S&P 500 Top 10 Market Cap Weights (as of 3/31/22):

  • Apple (AAPL): 7% market cap weight, returned -1.59% in Q1 ’22;
  • Microsoft (MSFT): 6% market cap weight, returned -8.19% in Q1 ’22;
  • Amazon (AMZN): 3.8% market cap weight, returned -2.23% in Q1 ’22;
  • Tesla (TSLA): 2.36% market cap weight, returned +1.97% in Q1 ’22;
  • Alphabet (GOOG) (GOOGL): 4.5% market cap weight, returned -3.99% in Q1 ’22;
  • Nvidia (NVDA): 1.82% market cap weight, returned -7.21% in Q1 ’22;
  • Berkshire (B) (BRK.B): 1.7% market cap weight, returned +18% in Q1 ’22
  • Facebook (FB): 1.33% market cap weight, returned -33.89% in Q1 ’22;
  • UnitedHealth (UNH): 1.25% market cap weight, returned +1.85% in Q1 ’22;

(Return data from Morningstar)

  • The S&P 500 returned -4.62% in Q1 ’22 and the QQQ returned -8.94% in Q1 ’22.
  • Apple and Microsoft still comprise 13% of the S&P 500’s total market cap as of 3/31/22.
  • Only Tesla, Berkshire, and UnitedHealth had a positive return in Q1 ’22.

Summary/conclusion: Tesla reported their Q1 ’22 deliveries either after the bell on Friday, April 1 or over the weekend, and the preliminary indication is that the 310, 000 deliveries were a “slight miss” from the 312,000 estimates although, in this market, that may not matter. Tesla continues to deliver (so to speak) and the spike in gas prices over the last 90 days had to help the fundamental story around owning the car, but supply chain issues still seem to be circulating around the edges of Tesla and the closing of one of their China plants thanks to a new Covid outbreak is supposedly a negative.

The only reason Tesla is mentioned is that it’s a major market cap weight (along with Amazon) in the consumer discretionary sector.

Housing and autos you’d think would have to start seeing some pullback from higher interest rates and higher gas prices. GM (GM) reported a y.y decline of 20% in auto sales mainly due to supply chain issues on Friday, April 1. GM finished the day down 1.75% to $42.96 but volume wasn’t even average.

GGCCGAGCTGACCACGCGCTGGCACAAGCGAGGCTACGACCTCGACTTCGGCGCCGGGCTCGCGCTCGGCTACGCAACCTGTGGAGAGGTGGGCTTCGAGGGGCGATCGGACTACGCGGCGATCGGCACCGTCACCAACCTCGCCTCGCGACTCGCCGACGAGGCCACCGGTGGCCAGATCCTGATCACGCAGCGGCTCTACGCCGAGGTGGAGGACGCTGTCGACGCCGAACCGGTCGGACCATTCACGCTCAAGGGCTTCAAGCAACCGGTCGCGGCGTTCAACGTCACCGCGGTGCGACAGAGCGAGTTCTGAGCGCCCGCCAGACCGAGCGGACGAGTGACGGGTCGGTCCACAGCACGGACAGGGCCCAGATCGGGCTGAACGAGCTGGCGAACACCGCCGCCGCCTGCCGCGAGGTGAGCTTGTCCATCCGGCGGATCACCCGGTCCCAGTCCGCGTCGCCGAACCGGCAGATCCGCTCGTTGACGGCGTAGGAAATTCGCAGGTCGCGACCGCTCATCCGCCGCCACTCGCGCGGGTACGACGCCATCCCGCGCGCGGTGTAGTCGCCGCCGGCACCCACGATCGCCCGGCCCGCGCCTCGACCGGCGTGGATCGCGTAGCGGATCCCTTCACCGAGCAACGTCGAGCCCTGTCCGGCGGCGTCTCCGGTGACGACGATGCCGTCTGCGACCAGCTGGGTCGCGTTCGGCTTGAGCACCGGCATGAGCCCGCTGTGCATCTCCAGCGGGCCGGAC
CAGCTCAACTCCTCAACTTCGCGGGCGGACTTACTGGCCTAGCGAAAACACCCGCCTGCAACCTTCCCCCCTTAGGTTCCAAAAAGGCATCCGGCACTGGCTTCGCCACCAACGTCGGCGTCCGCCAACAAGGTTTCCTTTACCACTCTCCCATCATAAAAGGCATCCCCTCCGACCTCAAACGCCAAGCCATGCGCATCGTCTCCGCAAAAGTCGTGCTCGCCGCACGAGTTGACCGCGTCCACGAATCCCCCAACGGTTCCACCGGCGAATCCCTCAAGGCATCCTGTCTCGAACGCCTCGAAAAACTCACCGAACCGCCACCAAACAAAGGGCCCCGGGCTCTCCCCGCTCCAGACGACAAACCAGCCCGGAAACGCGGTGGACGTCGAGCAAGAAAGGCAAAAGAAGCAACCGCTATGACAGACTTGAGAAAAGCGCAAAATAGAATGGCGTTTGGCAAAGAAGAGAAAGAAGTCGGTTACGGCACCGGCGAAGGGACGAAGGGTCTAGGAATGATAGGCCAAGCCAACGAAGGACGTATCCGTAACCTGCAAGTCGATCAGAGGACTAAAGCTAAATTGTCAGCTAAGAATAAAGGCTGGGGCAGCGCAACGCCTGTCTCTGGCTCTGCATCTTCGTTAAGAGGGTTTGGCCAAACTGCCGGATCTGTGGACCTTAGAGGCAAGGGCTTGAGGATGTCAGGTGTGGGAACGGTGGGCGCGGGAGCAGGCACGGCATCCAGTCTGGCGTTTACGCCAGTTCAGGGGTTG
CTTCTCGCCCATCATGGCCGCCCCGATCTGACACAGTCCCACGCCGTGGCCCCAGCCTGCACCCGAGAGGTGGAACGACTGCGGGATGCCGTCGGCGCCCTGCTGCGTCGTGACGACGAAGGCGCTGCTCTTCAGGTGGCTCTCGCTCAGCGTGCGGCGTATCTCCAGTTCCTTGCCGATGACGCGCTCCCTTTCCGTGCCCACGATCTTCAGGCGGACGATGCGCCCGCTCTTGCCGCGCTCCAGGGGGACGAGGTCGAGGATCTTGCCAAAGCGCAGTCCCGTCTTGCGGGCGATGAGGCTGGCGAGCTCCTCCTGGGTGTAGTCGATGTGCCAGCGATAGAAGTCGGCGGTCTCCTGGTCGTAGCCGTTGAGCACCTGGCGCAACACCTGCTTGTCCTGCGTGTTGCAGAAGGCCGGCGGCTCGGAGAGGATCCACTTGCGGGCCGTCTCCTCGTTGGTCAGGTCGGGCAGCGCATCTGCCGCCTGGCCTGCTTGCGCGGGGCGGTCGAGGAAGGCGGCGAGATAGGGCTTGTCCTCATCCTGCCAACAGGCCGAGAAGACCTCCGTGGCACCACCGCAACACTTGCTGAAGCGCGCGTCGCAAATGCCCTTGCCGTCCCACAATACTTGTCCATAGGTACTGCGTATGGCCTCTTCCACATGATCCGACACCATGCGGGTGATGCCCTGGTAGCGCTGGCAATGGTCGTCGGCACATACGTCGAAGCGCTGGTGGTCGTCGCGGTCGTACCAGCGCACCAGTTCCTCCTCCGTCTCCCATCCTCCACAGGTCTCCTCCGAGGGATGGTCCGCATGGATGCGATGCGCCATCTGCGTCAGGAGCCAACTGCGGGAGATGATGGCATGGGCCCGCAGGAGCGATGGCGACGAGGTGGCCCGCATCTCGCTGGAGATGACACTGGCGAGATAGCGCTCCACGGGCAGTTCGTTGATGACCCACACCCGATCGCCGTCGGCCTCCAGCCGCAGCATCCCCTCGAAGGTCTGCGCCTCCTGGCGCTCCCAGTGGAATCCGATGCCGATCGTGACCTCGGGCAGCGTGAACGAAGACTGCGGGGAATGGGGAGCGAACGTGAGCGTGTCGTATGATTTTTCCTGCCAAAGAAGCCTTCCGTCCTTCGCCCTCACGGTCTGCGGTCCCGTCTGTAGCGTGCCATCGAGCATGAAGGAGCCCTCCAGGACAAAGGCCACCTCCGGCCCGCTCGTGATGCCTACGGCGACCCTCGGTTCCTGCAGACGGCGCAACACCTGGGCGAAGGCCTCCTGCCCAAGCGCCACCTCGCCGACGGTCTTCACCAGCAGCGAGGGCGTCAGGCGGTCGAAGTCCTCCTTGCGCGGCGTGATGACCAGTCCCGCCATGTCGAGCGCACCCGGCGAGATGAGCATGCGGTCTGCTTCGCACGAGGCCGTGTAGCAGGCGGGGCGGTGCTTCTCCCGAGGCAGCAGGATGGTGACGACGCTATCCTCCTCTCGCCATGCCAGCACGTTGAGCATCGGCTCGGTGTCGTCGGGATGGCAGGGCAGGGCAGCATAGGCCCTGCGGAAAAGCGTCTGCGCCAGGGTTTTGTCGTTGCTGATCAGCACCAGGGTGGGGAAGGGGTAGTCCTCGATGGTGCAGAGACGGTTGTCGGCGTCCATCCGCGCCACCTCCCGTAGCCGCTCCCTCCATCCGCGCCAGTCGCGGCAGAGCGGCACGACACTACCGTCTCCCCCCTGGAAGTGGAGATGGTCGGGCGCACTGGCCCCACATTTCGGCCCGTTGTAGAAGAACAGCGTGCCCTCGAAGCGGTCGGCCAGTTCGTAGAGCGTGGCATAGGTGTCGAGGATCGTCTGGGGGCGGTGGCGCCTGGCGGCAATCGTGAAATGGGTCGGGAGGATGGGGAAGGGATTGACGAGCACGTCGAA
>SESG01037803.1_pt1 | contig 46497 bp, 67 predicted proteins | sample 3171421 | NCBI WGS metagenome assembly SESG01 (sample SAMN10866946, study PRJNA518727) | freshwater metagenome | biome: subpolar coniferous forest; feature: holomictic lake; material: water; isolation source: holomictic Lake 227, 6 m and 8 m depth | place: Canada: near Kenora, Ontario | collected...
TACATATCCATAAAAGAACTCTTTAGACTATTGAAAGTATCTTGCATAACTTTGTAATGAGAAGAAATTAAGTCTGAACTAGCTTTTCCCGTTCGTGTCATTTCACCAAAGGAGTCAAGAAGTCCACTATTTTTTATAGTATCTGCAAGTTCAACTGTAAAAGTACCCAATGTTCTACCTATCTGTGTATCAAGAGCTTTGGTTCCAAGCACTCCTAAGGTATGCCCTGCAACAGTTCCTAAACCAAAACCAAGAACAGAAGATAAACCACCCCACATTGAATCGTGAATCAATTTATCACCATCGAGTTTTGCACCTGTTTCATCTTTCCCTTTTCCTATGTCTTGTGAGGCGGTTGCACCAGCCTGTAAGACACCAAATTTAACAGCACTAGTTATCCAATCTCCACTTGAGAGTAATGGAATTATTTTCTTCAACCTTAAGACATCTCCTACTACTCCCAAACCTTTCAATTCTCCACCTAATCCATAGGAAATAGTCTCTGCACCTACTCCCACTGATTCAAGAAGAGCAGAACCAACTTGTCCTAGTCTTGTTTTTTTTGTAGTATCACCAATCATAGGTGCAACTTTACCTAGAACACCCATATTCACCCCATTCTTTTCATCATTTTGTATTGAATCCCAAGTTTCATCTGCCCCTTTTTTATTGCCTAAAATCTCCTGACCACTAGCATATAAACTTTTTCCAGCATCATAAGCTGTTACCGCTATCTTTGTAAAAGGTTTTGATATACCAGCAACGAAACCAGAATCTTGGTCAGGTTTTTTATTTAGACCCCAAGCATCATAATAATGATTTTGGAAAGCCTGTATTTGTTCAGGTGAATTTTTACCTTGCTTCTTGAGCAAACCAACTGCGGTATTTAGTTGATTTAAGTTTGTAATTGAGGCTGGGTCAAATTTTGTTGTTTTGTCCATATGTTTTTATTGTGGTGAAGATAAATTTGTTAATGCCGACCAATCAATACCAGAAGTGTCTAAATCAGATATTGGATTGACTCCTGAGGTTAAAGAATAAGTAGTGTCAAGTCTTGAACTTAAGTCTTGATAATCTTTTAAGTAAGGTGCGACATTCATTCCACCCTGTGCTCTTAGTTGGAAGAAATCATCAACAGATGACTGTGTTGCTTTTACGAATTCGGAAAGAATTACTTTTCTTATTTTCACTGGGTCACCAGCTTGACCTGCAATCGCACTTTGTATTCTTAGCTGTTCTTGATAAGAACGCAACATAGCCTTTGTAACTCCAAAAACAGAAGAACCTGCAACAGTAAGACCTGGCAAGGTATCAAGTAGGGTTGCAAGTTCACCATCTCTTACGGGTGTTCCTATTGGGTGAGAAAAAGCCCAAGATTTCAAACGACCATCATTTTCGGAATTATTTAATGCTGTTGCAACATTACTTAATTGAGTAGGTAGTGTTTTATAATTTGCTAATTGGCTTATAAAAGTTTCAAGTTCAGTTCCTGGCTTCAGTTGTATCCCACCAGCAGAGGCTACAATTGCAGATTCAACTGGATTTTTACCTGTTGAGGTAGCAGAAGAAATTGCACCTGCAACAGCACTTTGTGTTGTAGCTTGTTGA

S&P 500 earnings start the week of April 11th, and – while there could be some earnings weakness (there always is), I still think the Fed, Jay Powell, and the prospects for 50 basis point tightening in May and quantitative tightening in May / June, will be a bigger market disruption than earnings. So far, the weekly earnings data and revisions look ok. Analysts typically update their models monthly, so we’ve had two months of Ukraine, two months of much higher oil prices, 2 weeks of a higher fed funds rate, and negative pre-announcements have been quiet. Some think that starting April 4, 2022, the negative news will start to rollout and we’ll hear S&P 500 companies guiding lower on earnings, but even as retail bullish sentiment has risen sharply since early March, institutional investors are still quite tempered.

We’ll know more this week and next in terms of negative pre-announcements. We could see more negative pre-announcements than we have in the last 8- 12 quarters, but watch how the stocks trade following the preannouncement.

I do think the second quarter will be another rocky quarter, not from S&P 500 earnings issues, but likely from the monetary policy.

Take all this with substantial skepticism and a grain of salt. The worries for 2022 were the long outperformance of growth coming into the year, and the “average, annual” return of the S&P 500 as of 12/31/21. (See above table.) The S&P 500 needs a year where it’s flat to +10% and the “megacap” outperformance subsides. This could all be wrong too, but the 100% gain in the S&P 500 from late March ’20 to late March ’22 is too much, too fast.

Thanks for reading.

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Editor’s Note: The summary bullets for this article were chosen by Seeking Alpha editors.